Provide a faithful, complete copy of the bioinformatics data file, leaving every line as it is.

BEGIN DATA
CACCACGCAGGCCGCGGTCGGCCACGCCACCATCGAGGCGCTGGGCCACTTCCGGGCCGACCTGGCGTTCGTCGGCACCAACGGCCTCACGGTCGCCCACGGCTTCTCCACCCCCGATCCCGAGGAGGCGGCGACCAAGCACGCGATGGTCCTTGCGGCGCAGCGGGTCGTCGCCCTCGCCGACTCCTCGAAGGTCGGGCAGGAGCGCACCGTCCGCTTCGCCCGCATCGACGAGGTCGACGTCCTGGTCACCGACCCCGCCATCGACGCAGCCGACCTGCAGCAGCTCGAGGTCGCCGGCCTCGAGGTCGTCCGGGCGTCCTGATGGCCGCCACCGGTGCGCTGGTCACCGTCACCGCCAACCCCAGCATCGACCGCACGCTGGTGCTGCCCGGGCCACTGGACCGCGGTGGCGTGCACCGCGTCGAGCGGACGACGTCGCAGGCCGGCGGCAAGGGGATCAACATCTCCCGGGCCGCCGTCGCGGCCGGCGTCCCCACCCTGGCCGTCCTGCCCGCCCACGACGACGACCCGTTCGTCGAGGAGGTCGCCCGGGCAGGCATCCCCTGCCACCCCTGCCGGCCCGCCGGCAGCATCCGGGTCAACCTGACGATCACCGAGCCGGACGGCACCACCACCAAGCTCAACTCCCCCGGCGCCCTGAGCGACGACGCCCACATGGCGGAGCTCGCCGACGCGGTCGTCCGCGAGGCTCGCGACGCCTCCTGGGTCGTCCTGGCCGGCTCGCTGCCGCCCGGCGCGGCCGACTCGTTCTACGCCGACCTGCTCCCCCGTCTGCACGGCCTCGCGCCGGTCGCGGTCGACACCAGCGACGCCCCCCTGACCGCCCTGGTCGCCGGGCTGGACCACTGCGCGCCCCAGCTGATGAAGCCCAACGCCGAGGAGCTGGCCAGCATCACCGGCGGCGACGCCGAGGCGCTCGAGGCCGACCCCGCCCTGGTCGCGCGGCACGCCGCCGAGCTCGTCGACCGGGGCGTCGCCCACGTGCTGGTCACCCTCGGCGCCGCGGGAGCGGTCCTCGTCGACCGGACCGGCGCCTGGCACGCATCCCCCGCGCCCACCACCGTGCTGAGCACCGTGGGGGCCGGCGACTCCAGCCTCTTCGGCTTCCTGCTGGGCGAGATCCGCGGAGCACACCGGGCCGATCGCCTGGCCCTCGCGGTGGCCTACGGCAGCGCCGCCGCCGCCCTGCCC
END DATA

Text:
CACCACGCAGGCCGCGGTCGGCCACGCCACCATCGAGGCGCTGGGCCACTTCCGGGCCGACCTGGCGTTCGTCGGCACCAACGGCCTCACGGTCGCCCACGGCTTCTCCACCCCCGATCCCGAGGAGGCGGCGACCAAGCACGCGATGGTCCTTGCGGCGCAGCGGGTCGTCGCCCTCGCCGACTCCTCGAAGGTCGGGCAGGAGCGCACCGTCCGCTTCGCCCGCATCGACGAGGTCGACGTCCTGGTCACCGACCCCGCCATCGACGCAGCCGACCTGCAGCAGCTCGAGGTCGCCGGCCTCGAGGTCGTCCGGGCGTCCTGATGGCCGCCACCGGTGCGCTGGTCACCGTCACCGCCAACCCCAGCATCGACCGCACGCTGGTGCTGCCCGGGCCACTGGACCGCGGTGGCGTGCACCGCGTCGAGCGGACGACGTCGCAGGCCGGCGGCAAGGGGATCAACATCTCCCGGGCCGCCGTCGCGGCCGGCGTCCCCACCCTGGCCGTCCTGCCCGCCCACGACGACGACCCGTTCGTCGAGGAGGTCGCCCGGGCAGGCATCCCCTGCCACCCCTGCCGGCCCGCCGGCAGCATCCGGGTCAACCTGACGATCACCGAGCCGGACGGCACCACCACCAAGCTCAACTCCCCCGGCGCCCTGAGCGACGACGCCCACATGGCGGAGCTCGCCGACGCGGTCGTCCGCGAGGCTCGCGACGCCTCCTGGGTCGTCCTGGCCGGCTCGCTGCCGCCCGGCGCGGCCGACTCGTTCTACGCCGACCTGCTCCCCCGTCTGCACGGCCTCGCGCCGGTCGCGGTCGACACCAGCGACGCCCCCCTGACCGCCCTGGTCGCCGGGCTGGACCACTGCGCGCCCCAGCTGATGAAGCCCAACGCCGAGGAGCTGGCCAGCATCACCGGCGGCGACGCCGAGGCGCTCGAGGCCGACCCCGCCCTGGTCGCGCGGCACGCCGCCGAGCTCGTCGACCGGGGCGTCGCCCACGTGCTGGTCACCCTCGGCGCCGCGGGAGCGGTCCTCGTCGACCGGACCGGCGCCTGGCACGCATCCCCCGCGCCCACCACCGTGCTGAGCACCGTGGGGGCCGGCGACTCCAGCCTCTTCGGCTTCCTGCTGGGCGAGATCCGCGGAGCACACCGGGCCGATCGCCTGGCCCTCGCGGTGGCCTACGGCAGCGCCGCCGCCGCCCTGCCC